As driver and passenger, have always hated having to have to stop twice, with a hold of several minutes in the middle, before I can get into the zone I’m looking at a dozen or so yards away. System-wide, how much a fight is transit putting up over that?

    Shouldn’t even slow cross-traffic for a couple of minutes.

    Mark Dublin

    1. It’s not cheap to treat an intersection, and you can’t make it work where lines cross. But, yes, any arterial with ten buses per hour per direction should certainly be treated, with single-line RapidRide routes to follow.

      Ideally one would advance greens as well, but that’s more controversial.

  5. That is a pretty entertaining picture of RapidRide, an RR bus stuck in traffic behind a car. The picture is a harsh indictment of the futility of our predominately bus based approach to mass transit so far.

    And, yes, I know, there are things we can do to improve the situation, but at the end of the day you still haven’t gained that much.

    1. We all want RR to be better, but when our city is bucking the national trend of declining bus ridership by making RR-style investments in our bus service… it’s hard to call that futile!

      By RR-style improvements I mean both the actual RR routes and spot-improvements to other popular arterial routes. Nobody would accuse the 44 of being fast or reliable, but between clever queue-jump and signaling projects and funding commitments from the county and city to keep service levels up throughout the day/week, it’s a lot better than it would be in most cities, with the ridership to show for it.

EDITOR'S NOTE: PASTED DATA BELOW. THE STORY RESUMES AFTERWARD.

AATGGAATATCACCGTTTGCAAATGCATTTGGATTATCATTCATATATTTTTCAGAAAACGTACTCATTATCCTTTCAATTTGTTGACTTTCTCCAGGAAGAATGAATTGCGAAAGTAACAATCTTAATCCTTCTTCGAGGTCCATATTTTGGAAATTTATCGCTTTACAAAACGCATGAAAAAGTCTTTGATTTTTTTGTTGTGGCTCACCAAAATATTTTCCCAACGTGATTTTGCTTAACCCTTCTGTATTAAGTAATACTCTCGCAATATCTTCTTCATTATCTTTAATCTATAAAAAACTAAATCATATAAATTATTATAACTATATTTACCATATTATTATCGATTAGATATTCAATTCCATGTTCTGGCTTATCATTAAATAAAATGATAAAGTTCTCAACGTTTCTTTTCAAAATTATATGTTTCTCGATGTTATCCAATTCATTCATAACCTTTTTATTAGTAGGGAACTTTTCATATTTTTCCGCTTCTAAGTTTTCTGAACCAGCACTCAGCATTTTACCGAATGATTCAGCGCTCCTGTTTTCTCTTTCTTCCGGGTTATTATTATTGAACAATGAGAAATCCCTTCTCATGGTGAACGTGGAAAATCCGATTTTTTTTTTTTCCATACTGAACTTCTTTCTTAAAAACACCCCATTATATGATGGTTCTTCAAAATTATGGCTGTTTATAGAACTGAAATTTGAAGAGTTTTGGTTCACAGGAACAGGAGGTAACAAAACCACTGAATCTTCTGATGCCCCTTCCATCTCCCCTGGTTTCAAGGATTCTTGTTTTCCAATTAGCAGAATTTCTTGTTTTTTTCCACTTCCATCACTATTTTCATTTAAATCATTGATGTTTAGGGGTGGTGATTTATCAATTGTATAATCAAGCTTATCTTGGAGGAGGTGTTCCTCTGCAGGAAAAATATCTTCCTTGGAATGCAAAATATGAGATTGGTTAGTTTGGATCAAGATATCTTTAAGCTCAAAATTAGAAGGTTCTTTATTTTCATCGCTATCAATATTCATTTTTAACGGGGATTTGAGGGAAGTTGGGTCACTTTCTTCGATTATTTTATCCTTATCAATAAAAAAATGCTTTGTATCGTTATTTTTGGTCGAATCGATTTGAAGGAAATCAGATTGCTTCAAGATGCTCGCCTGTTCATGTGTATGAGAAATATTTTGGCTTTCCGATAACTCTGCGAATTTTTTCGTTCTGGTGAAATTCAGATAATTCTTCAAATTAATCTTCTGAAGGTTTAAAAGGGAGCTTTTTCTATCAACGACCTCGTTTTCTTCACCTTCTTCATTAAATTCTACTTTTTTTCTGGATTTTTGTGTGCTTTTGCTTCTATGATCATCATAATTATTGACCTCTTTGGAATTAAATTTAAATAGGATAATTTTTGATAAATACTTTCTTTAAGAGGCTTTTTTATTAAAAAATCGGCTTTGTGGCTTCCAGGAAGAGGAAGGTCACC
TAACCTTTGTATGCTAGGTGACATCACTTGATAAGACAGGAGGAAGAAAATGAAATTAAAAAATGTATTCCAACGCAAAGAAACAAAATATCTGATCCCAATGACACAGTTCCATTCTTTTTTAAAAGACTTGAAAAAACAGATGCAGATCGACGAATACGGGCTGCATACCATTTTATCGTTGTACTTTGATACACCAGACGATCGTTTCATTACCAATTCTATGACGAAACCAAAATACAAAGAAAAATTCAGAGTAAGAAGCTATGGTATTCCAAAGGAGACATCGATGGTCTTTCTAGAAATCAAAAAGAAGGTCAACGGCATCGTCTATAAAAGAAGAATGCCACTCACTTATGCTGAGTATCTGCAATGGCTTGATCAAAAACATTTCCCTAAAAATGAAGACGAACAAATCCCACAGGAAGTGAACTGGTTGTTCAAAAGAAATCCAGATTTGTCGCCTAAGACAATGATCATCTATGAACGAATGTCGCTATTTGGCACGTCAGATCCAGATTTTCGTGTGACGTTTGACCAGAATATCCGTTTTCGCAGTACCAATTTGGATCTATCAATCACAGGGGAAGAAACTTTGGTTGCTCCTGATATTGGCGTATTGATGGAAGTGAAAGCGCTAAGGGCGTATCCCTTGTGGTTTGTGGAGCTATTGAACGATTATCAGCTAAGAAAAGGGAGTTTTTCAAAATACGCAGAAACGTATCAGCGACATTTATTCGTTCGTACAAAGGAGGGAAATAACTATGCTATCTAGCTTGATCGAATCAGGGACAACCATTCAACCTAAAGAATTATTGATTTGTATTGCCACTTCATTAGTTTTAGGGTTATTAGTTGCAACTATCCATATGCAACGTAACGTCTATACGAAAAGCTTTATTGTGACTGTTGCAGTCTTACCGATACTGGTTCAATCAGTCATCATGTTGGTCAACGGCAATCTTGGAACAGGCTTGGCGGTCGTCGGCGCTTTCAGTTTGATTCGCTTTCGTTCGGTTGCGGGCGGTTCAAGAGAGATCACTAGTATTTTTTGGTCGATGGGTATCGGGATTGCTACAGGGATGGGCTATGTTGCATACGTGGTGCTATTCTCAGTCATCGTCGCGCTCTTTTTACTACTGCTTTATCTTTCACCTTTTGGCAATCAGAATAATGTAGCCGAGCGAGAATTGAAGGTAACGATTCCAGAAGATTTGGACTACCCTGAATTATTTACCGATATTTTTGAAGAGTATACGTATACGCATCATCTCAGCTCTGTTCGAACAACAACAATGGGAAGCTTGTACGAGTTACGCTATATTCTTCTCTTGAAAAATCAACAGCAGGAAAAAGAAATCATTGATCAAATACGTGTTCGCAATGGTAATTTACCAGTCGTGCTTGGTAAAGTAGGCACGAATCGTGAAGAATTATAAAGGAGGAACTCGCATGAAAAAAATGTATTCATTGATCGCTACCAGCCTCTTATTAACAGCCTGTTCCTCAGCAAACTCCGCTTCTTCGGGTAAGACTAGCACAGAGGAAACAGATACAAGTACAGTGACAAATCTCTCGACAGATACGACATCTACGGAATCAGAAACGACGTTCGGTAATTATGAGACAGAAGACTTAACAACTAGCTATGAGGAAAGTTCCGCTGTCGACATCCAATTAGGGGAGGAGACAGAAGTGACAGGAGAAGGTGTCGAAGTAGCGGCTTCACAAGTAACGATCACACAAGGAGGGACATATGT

And at the regional scale, Seattle does a much better job of serving suburban employers with public transit than most US cities, including many with far more trains than we have. Chicago, for instance, has an excellent commuter rail system for suburban-living downtown workers, but transit access to suburban job centers is bleak. San Jose, for another example, extends VTA rail service to a few suburban job centers but only serves a tiny fraction of commuters this way.

      We have a history of under-investing in transit, and rail in particular. We could use a lot more rail, especially for our biggest and densest neighborhoods! But we’ve done a hell of a lot with buses and we should be proud of that.

    2. to be perfectly fair/pedantic, I believe the photo is of a RapidRide coach being used on local Metro 120 service, not of an actual RapidRide service